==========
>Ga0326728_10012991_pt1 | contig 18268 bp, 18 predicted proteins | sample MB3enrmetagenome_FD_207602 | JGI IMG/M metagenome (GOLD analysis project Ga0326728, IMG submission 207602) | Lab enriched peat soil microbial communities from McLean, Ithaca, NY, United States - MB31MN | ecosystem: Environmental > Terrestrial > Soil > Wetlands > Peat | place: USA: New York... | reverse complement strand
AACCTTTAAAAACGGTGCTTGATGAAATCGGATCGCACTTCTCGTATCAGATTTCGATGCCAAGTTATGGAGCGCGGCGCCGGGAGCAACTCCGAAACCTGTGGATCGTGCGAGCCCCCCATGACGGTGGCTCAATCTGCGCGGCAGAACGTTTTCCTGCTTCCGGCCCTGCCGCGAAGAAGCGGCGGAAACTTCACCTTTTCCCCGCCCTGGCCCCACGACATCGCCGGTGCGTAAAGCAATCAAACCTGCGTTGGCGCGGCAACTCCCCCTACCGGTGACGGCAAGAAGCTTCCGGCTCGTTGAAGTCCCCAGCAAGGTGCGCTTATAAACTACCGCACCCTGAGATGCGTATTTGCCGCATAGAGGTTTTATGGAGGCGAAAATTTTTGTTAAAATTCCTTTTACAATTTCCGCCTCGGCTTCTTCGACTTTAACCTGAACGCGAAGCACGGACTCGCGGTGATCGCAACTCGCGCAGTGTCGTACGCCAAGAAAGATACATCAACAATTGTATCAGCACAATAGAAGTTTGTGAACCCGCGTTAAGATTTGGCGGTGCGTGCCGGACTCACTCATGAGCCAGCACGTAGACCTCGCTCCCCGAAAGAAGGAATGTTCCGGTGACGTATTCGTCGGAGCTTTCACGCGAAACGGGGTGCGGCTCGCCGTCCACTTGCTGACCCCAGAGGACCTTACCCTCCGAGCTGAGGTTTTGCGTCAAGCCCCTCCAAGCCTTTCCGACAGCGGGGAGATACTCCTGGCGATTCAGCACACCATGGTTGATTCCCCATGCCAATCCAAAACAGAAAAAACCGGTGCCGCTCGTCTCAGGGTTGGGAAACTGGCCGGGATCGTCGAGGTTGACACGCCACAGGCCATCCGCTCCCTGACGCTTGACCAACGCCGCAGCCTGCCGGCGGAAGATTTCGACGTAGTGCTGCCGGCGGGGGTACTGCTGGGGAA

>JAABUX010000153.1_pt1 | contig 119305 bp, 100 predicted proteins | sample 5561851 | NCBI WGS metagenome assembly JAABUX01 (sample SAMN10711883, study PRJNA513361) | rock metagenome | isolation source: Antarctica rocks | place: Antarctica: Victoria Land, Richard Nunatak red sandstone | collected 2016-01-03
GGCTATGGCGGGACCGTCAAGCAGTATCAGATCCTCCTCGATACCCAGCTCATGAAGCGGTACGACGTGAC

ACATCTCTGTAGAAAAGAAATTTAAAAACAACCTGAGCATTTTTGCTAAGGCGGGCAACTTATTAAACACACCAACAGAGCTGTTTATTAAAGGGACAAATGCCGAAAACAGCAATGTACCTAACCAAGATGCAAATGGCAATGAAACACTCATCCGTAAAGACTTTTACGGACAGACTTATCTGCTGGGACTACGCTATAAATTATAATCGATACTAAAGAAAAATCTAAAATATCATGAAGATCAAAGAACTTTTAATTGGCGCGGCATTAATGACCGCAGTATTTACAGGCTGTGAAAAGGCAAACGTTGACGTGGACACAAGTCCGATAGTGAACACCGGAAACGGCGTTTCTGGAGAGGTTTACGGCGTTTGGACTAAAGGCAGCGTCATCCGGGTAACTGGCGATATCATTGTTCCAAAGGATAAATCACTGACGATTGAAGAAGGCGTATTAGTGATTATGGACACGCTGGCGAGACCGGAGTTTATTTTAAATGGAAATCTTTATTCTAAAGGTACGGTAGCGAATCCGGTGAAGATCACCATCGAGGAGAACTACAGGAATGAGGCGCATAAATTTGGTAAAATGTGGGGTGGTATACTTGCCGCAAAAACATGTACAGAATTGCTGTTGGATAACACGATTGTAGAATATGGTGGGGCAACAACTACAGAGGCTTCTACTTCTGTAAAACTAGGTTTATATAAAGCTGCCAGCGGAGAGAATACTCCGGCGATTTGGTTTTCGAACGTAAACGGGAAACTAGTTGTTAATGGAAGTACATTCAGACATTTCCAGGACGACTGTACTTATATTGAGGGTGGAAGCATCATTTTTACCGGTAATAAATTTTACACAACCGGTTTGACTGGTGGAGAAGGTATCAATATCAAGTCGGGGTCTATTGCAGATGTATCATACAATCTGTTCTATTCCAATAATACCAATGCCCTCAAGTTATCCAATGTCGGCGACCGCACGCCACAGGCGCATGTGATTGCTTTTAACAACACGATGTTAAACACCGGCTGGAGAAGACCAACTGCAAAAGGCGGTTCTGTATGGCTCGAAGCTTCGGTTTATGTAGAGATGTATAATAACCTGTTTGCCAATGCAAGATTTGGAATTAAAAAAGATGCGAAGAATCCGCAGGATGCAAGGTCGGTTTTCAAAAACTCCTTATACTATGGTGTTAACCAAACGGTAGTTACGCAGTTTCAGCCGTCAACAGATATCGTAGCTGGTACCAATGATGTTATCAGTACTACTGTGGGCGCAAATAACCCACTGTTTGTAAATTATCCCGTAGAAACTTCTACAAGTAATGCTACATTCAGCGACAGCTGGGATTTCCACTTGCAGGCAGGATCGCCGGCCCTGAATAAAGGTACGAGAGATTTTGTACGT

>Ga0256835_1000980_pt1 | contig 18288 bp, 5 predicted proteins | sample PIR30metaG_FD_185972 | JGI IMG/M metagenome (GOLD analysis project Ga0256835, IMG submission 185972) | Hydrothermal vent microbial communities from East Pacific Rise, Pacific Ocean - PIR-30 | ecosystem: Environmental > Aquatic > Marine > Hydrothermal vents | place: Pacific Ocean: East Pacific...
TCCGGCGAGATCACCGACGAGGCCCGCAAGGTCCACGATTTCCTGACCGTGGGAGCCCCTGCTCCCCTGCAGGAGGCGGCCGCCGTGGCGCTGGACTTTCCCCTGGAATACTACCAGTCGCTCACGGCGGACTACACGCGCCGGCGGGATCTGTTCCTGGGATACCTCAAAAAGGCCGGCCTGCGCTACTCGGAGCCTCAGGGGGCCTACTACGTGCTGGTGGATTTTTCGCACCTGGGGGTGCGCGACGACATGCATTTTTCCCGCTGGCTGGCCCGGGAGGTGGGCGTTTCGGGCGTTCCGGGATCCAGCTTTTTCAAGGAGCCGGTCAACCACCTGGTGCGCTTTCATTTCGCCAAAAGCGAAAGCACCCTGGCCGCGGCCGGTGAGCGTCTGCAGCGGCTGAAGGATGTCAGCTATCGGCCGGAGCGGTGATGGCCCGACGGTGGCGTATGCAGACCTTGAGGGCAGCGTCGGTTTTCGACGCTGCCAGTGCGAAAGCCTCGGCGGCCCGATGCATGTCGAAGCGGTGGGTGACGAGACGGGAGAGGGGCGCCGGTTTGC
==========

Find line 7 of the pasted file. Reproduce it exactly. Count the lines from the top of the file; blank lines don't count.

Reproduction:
TCCGGCGAGATCACCGACGAGGCCCGCAAGGTCCACGATTTCCTGACCGTGGGAGCCCCTGCTCCCCTGCAGGAGGCGGCCGCCGTGGCGCTGGACTTTCCCCTGGAATACTACCAGTCGCTCACGGCGGACTACACGCGCCGGCGGGATCTGTTCCTGGGATACCTCAAAAAGGCCGGCCTGCGCTACTCGGAGCCTCAGGGGGCCTACTACGTGCTGGTGGATTTTTCGCACCTGGGGGTGCGCGACGACATGCATTTTTCCCGCTGGCTGGCCCGGGAGGTGGGCGTTTCGGGCGTTCCGGGATCCAGCTTTTTCAAGGAGCCGGTCAACCACCTGGTGCGCTTTCATTTCGCCAAAAGCGAAAGCACCCTGGCCGCGGCCGGTGAGCGTCTGCAGCGGCTGAAGGATGTCAGCTATCGGCCGGAGCGGTGATGGCCCGACGGTGGCGTATGCAGACCTTGAGGGCAGCGTCGGTTTTCGACGCTGCCAGTGCGAAAGCCTCGGCGGCCCGATGCATGTCGAAGCGGTGGGTGACGAGACGGGAGAGGGGCGCCGGTTTGC